Making Coogan’s Bluff (1968), Or Clint Eastwood Goes To Film School.

siegel-eastwood-coogan

Clint Eastwood has always been very good about giving credit to Don Siegel for mentoring him. Coogan’s Bluff (1968) was their first film together. They made four more: Two Mules For Sister Sara (1970), The Beguiled (1971), Dirty Harry (1971) and Escape From Alcatraz (1979).

Coogan Eastwood camera

Obviously, Eastwood got some hands-on training along the way. Here he’s operating the camera during the fight in the pool hall.

Coogan Siegel Eastwood Stroud

That’s Don Stroud on the right. As always, he’s the bad guy.

Coogan Eastwood Stroud bikes

It all ends with a great motorcycle chase, with Eastwood riding a Triumph Bonneville.

Coogan Surtees Stroud

Getting an insert shot over Stroud’s shoulder.

I have a real soft spot for Coogan’s Bluff. There’s something about Siegel’s films from the 60s and into the 70s that I love.

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1 Comment

Filed under 1968, Clint Eastwood, Don Siegel, Making Movies

One response to “Making Coogan’s Bluff (1968), Or Clint Eastwood Goes To Film School.

  1. john k

    It’s great that more and more of these fine 60’s 70,s Siegel
    films are now appearing on Blu-Ray.
    The German release of COOGAN’S BLUFF is great as was the
    UK Arrow release of THE KILLERS.
    FLAMING STAR looks great on Blu Ray,though it’s a shame that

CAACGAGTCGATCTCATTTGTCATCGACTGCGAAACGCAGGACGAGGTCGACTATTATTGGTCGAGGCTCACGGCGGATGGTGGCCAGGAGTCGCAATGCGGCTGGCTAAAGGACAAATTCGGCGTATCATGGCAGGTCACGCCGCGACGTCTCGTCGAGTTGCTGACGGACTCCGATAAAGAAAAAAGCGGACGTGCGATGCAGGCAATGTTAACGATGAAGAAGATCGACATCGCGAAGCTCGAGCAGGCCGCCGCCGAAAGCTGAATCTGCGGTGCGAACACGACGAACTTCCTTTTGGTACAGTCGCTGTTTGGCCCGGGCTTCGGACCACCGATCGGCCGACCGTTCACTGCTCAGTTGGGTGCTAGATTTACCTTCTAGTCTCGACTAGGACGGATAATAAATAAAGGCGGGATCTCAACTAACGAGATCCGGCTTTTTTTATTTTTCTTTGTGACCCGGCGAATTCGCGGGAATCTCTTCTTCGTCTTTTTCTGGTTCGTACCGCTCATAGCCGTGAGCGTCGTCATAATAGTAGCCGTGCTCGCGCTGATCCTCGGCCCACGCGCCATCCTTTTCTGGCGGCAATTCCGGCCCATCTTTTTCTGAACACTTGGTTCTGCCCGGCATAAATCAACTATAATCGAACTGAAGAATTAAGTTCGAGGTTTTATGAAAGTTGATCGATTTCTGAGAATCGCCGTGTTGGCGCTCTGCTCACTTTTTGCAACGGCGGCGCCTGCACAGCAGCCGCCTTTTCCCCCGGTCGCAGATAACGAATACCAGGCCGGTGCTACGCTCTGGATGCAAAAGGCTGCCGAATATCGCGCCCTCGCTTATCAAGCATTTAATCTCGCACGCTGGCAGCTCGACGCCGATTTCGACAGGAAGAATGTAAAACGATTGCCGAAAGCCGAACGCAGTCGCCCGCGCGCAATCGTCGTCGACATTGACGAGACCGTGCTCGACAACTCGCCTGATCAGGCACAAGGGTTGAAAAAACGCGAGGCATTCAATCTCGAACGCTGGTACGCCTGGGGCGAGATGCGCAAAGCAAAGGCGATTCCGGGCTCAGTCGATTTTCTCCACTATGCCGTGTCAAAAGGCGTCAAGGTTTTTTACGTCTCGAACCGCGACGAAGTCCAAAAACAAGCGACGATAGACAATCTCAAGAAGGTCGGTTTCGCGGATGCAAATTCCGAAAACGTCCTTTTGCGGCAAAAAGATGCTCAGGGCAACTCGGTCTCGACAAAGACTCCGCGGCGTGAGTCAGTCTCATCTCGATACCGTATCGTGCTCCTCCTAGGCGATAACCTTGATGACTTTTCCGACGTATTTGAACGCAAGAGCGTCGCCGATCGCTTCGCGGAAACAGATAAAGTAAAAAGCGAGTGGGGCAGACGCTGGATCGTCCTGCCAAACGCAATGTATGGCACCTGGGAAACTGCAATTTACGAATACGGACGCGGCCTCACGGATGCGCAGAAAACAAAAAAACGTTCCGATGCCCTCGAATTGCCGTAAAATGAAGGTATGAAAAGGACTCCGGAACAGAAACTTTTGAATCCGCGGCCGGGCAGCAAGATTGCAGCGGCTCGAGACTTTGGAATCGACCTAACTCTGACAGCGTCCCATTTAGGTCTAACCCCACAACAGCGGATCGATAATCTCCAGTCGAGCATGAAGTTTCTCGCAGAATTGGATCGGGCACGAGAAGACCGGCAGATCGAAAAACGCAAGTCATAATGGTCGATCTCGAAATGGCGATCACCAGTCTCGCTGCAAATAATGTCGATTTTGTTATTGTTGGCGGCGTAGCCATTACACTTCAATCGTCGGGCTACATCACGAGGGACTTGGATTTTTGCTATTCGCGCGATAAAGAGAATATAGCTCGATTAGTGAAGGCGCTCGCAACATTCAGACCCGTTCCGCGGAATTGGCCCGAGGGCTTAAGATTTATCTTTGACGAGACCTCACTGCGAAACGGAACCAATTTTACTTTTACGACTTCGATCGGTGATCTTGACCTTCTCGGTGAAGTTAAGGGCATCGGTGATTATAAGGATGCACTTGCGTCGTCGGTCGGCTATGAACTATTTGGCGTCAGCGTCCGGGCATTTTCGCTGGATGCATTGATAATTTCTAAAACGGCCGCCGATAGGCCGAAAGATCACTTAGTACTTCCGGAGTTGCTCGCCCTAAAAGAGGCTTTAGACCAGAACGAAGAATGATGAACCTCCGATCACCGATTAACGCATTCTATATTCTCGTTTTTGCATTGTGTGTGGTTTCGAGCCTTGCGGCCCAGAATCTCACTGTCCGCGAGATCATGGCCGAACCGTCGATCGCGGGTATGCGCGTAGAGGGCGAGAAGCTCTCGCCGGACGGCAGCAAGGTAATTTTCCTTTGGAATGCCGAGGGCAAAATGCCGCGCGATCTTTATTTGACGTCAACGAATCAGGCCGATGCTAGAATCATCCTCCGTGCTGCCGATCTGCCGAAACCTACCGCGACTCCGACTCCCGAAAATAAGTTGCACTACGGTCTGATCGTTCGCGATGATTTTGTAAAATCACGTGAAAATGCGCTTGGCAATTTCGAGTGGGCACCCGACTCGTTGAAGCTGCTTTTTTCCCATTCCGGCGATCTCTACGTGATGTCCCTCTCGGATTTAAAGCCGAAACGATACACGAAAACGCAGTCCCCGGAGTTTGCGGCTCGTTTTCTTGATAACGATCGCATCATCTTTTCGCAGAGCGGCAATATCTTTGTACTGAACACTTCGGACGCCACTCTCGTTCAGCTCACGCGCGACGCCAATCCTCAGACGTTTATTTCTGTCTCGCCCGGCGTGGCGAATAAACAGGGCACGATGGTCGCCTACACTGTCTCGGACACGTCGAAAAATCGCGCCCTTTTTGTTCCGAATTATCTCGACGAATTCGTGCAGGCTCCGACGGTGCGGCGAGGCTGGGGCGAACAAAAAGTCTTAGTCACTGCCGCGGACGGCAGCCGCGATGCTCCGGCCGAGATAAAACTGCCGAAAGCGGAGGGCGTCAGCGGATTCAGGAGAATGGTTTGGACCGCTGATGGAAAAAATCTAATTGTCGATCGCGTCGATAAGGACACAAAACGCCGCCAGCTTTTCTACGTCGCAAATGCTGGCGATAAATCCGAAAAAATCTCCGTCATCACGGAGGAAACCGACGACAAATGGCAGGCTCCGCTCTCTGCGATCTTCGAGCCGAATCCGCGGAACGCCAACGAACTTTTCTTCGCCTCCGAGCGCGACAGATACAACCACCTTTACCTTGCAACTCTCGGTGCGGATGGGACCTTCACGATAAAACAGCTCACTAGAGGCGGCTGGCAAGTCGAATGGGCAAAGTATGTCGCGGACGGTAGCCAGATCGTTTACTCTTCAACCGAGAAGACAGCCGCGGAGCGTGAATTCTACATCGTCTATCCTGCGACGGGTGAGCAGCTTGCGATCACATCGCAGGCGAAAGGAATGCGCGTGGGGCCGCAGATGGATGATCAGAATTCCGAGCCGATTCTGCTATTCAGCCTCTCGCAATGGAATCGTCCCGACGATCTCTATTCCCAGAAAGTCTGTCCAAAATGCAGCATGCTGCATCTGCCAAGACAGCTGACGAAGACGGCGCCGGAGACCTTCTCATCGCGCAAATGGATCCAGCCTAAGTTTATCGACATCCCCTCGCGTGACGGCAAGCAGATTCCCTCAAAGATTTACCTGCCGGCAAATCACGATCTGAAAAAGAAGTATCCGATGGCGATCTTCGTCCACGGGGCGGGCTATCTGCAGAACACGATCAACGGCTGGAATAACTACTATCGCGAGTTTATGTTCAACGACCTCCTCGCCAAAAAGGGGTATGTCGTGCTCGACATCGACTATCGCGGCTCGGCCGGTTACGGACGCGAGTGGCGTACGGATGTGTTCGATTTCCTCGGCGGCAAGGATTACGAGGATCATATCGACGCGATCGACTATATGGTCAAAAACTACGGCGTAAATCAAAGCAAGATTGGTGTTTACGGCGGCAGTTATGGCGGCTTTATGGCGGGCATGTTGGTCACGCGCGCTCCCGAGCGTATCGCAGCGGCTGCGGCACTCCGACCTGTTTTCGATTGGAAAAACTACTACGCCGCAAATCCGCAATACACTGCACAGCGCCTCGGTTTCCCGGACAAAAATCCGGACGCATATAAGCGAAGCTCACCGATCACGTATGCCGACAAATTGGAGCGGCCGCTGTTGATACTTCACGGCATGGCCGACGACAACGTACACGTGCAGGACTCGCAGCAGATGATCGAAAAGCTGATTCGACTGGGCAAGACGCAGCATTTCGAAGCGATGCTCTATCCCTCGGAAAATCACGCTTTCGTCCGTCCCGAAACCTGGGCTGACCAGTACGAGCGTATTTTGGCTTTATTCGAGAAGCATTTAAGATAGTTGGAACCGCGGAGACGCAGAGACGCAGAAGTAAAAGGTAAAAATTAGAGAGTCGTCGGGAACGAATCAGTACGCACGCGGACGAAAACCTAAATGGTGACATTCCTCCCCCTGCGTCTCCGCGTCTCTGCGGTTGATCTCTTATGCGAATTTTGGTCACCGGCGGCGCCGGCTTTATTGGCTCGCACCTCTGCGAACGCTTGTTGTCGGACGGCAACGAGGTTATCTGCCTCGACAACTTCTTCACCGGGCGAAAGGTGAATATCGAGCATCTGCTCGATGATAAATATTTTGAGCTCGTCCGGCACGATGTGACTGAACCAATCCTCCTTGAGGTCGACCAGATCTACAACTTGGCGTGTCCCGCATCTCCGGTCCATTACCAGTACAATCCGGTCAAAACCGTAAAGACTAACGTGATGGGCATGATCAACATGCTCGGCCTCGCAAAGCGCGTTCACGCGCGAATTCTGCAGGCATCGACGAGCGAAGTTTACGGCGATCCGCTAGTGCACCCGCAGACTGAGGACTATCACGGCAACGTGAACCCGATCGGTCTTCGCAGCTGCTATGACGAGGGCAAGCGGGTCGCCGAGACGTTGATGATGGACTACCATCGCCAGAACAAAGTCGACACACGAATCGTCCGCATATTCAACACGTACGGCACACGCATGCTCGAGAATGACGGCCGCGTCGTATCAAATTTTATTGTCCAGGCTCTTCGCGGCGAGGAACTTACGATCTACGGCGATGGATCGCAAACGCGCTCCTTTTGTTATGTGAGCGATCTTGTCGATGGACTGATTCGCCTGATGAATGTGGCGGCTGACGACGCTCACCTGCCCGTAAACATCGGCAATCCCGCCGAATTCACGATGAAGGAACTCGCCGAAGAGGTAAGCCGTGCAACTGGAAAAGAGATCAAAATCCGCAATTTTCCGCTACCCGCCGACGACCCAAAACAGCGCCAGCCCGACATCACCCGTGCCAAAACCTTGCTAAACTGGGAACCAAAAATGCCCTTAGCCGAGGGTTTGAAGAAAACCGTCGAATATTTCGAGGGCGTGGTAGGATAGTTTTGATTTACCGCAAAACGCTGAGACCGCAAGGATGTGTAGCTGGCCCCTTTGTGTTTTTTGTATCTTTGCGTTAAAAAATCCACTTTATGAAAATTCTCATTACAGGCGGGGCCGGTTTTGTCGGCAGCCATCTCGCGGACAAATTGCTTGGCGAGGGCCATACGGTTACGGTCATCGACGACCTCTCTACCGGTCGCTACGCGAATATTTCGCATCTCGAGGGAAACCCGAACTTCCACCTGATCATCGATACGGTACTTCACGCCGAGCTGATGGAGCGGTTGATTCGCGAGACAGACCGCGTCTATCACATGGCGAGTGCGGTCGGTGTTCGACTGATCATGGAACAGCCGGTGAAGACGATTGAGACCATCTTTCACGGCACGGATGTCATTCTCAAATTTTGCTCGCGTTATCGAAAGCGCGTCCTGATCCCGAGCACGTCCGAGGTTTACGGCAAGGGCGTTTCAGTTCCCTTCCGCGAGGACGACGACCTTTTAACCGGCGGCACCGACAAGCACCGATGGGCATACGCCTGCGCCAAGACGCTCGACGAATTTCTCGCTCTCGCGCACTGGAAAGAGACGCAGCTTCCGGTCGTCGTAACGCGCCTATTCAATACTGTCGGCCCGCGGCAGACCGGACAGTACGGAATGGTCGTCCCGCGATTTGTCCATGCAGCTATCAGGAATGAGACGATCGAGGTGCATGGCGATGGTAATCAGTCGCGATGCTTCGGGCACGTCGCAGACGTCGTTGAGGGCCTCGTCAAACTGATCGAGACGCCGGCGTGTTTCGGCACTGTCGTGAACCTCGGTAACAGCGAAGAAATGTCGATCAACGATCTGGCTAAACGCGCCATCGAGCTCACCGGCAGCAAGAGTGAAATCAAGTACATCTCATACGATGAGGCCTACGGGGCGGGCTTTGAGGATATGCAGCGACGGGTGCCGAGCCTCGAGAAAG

Barbara Steele fell out with Siegel and was axed from the film.
    All this and CHARLEY VARRICK to come.
    Bring on MADIGAN I say!
    It’s funny ‘cos I watched the Blu of ESCAPE FROM ALCATRAZ
    only a couple of nights ago. Wow-wasn’t Patrick McGoohan
    colder than cold in that one.
    Thought I’d go off topic and drop in a word about
    AMERICAN SNIPER which is smashing box office records.
    All this stuff about the film being jingoistic right wing
    propaganda is nonsense!
    If anything it’s an anti war movie,David Denby of New Yorker
    (Clint’s old nemesis) certainly thinks so.
    In some ways it’s sort of a homage to Middle America a world
    of hunting,rodeos,good ‘ol boys and The Good Book.
    It’s a world where total strangers are addressed as “Sir”,
    old fashioned decency and good manners.
    I certainly think a large part of the film’s appeal is that it has
    found an audience among the “silent majority”.
    At the very least it puts Eastwood in the league of Sam Fuller
    and Raoul Walsh as makers of great war movies.
    Having said all that it’s certainly a very intense film and not an
    easy watch.

    Like

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